1911: Call to Ban Pit ‘Bulldogs’ in District of Columbia

Banish Bulldogs Says Mr. Gordon
The Washington Herald
September 29, 1911
Library of Congress

Banish Bulldogs, Says Mr. Gordon
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“Criminal Negligence” to foster the Breed
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Protest to Commissioners
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Attack by Canine on Little Anna Hayes Leads to Demand that Authorities Protect the Children; Beasts are “More Dangerous Than the Lion or Tiger”
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Cites Other Attacks
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Mr. Gordon’s letter is as follows:
Gentlemen: I observe by the Washington Herald that the nine-year-old daughter of Thomas Hayes … was seriously injured yesterday by a bulldog … It seems to me that this is becoming such a frequent occurrence that our government should take immediate steps to rid the city of this particular breed of dog. If you will remember, it was only a few months ago that a child was almost torn to pieces by one of these dogs on Columbia road, and in that case also it was the pet dog of a household.
About two years ago, I was attacked by one of these beasts, and since that time I have taken notice that it is not an uncommon occurrence for one of these ferocious animals to turn on children without the slightest of warning and literally tear them to pieces, and in every case would have killed the person attacked had some person not come to their rescue …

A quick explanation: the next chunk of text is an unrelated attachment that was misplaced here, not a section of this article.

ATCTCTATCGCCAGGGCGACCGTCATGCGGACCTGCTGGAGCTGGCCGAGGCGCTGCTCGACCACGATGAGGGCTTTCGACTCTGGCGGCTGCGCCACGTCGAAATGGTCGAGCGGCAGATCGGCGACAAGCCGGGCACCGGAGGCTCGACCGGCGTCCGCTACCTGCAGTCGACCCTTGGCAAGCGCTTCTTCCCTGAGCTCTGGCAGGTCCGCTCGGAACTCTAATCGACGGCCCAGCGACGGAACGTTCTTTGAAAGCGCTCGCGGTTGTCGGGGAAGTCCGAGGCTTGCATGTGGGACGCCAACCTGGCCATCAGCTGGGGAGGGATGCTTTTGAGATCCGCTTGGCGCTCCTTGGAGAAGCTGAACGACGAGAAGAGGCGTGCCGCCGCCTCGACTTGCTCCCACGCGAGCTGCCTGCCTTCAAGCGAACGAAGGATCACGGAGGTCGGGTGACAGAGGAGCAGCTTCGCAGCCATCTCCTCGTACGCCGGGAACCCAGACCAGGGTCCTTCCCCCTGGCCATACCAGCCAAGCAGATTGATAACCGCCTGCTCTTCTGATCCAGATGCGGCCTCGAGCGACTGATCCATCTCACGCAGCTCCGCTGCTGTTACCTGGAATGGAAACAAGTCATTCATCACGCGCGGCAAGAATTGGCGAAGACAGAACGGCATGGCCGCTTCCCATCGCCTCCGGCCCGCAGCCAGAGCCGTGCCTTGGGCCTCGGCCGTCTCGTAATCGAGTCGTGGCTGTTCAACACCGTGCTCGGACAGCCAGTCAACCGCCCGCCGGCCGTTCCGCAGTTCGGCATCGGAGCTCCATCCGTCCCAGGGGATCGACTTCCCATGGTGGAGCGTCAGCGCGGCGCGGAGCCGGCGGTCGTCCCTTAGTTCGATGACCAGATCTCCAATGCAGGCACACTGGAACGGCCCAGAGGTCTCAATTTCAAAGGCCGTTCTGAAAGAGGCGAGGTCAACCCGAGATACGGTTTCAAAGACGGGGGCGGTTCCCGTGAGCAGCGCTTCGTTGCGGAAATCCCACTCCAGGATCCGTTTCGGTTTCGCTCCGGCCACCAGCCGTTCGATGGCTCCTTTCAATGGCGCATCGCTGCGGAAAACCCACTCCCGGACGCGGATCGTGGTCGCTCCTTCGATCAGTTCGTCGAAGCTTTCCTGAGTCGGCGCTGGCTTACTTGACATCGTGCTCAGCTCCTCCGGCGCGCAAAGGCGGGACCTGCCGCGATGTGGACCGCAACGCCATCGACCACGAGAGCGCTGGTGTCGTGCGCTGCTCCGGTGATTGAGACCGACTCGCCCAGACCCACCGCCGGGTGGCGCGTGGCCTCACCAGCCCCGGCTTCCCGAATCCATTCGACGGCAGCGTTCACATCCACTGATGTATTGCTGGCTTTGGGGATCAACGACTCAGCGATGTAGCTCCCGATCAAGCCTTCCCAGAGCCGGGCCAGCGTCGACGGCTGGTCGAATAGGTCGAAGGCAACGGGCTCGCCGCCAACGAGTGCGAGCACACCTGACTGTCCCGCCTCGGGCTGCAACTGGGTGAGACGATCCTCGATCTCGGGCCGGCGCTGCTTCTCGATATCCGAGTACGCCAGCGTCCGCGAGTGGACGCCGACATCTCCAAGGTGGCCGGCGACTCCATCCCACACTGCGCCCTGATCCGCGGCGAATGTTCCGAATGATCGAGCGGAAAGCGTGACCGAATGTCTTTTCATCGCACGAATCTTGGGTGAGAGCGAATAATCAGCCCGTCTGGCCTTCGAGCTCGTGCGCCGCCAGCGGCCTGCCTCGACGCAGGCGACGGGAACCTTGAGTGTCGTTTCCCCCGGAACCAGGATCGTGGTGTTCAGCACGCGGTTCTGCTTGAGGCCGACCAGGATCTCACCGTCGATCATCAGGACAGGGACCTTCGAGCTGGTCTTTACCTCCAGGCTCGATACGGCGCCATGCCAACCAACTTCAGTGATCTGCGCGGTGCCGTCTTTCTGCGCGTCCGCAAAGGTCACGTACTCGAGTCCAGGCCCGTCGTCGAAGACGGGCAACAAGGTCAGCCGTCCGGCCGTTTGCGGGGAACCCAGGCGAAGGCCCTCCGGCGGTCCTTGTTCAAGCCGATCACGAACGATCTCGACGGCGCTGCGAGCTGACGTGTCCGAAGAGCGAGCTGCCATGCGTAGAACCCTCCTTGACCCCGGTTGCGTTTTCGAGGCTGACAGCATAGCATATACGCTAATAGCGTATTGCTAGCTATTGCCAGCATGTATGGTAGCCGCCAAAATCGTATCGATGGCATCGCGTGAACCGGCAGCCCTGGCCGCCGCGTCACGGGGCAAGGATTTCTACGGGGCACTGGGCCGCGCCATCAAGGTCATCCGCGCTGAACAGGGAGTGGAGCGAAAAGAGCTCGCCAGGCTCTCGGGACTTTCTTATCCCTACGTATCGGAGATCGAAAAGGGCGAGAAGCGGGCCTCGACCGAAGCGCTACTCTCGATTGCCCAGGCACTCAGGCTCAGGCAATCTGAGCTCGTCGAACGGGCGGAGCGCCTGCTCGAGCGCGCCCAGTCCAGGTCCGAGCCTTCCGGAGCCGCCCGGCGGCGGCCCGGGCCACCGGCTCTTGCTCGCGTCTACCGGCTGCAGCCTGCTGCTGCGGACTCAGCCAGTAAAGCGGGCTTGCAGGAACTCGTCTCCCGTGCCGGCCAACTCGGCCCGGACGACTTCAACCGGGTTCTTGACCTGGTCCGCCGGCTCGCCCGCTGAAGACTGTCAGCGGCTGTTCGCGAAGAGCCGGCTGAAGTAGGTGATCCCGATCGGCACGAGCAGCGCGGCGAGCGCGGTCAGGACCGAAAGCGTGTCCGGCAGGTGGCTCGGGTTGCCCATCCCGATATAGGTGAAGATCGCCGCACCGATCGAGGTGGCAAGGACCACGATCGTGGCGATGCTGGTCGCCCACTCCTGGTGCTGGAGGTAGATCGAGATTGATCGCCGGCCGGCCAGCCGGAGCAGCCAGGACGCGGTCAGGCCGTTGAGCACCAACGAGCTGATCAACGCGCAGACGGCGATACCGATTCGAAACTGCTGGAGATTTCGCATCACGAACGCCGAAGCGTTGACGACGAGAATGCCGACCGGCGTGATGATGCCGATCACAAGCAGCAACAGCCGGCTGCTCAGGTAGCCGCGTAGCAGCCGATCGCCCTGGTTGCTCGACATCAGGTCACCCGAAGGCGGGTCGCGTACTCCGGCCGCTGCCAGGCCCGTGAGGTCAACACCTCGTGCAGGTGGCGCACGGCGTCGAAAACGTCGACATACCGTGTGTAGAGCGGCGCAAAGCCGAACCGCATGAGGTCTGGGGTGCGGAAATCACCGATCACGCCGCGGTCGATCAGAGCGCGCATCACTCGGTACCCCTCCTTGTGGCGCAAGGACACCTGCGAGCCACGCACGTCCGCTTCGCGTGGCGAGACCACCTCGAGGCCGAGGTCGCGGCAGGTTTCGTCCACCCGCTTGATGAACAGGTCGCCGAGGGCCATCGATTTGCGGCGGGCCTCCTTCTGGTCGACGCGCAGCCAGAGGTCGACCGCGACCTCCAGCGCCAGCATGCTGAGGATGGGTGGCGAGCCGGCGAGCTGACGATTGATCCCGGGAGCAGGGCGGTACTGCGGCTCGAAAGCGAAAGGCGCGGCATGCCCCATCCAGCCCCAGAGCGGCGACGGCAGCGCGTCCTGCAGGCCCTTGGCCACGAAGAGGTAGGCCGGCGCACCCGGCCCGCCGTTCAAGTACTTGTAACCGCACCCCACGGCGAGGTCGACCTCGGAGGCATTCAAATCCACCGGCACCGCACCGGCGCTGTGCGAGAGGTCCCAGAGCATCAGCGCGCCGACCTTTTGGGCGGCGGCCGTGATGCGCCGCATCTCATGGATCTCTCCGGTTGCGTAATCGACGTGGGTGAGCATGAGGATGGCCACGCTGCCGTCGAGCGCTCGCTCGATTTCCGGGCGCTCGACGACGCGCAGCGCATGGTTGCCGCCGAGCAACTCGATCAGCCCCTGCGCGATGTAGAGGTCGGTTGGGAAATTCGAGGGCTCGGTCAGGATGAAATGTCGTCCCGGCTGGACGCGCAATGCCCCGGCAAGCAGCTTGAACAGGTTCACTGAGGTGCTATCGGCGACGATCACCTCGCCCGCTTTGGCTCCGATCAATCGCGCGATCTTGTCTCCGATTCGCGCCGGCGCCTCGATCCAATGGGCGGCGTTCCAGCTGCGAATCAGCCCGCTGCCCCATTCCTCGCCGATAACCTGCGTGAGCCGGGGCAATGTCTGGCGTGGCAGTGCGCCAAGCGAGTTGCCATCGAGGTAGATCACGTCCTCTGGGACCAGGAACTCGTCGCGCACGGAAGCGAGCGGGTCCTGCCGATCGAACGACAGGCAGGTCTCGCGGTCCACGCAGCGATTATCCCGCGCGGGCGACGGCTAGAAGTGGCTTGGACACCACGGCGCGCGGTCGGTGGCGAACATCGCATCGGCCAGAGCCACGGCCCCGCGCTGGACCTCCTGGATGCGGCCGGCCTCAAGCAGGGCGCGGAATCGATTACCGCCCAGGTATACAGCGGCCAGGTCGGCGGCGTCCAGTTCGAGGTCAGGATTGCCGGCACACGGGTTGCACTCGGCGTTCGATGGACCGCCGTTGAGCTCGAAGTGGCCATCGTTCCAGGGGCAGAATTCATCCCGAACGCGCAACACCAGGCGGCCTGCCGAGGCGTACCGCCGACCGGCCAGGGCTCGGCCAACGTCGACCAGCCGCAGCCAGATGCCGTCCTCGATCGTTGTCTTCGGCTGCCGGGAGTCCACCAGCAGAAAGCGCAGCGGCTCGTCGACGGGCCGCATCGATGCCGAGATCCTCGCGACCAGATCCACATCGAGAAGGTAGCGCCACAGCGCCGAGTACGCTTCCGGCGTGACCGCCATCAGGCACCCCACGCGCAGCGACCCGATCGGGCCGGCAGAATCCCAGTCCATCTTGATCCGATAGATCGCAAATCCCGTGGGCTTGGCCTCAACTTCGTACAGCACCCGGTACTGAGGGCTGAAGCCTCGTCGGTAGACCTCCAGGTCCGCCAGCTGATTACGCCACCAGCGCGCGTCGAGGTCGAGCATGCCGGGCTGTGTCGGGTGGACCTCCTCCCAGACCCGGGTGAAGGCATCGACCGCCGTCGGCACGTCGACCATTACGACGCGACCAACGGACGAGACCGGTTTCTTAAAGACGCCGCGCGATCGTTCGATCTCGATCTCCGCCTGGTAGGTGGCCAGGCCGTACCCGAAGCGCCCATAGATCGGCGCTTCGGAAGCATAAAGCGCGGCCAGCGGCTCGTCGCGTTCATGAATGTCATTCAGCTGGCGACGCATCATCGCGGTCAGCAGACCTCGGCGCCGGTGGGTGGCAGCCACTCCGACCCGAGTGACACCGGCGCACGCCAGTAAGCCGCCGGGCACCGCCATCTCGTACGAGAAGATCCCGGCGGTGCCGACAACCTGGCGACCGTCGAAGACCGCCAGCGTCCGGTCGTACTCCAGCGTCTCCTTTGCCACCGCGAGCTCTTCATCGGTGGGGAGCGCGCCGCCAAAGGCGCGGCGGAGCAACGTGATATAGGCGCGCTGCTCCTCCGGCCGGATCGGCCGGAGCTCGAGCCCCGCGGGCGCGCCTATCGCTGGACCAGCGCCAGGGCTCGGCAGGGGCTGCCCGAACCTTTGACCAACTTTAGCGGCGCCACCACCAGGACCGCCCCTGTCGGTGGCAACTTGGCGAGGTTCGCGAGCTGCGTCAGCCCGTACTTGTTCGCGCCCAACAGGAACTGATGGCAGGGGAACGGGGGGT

I might add that the muzzle law does not protect children from the attacks of bulldogs, for the reason that they always make the attack on the their master’s own family, or within the home or yard where they are not required to be muzzled.
Fiercer Than a Lion
It seems to me that the bulldog is more dangerous than the lion or tiger, for the reason that we protect ourselves against such animals, but there is no protection for the helpless child against this treacherous beast.
I trust that this object lesson will make the same impression upon you, gentlemen, as the killing of the little girl did the other day with the motorcycle carrying two passengers, which you promptly investigated and passed a rule prohibiting. I hope now that you will take the same fearless steps and banish all the bulldogs from the District of Columbia.
I again wish to state that it seems to me criminal negligence on the part of our government to allow these dogs to remain in our District another day.
Very truly yours,
Fulton R. Gordon

Banish Bulldogs - Pit Bulls

The bulldog of the late 1800s and early 1900s is the same dog as today’s pit bull terrier. The only thing that has changed about this dog breed in the last century are the different names it goes by: bulldog, pit dog, bull pit, bull terrier — pit bull terrier. Modern dogfighters still call their fighting pit bulls “100% bulldog.” (See: Disguise breed name)
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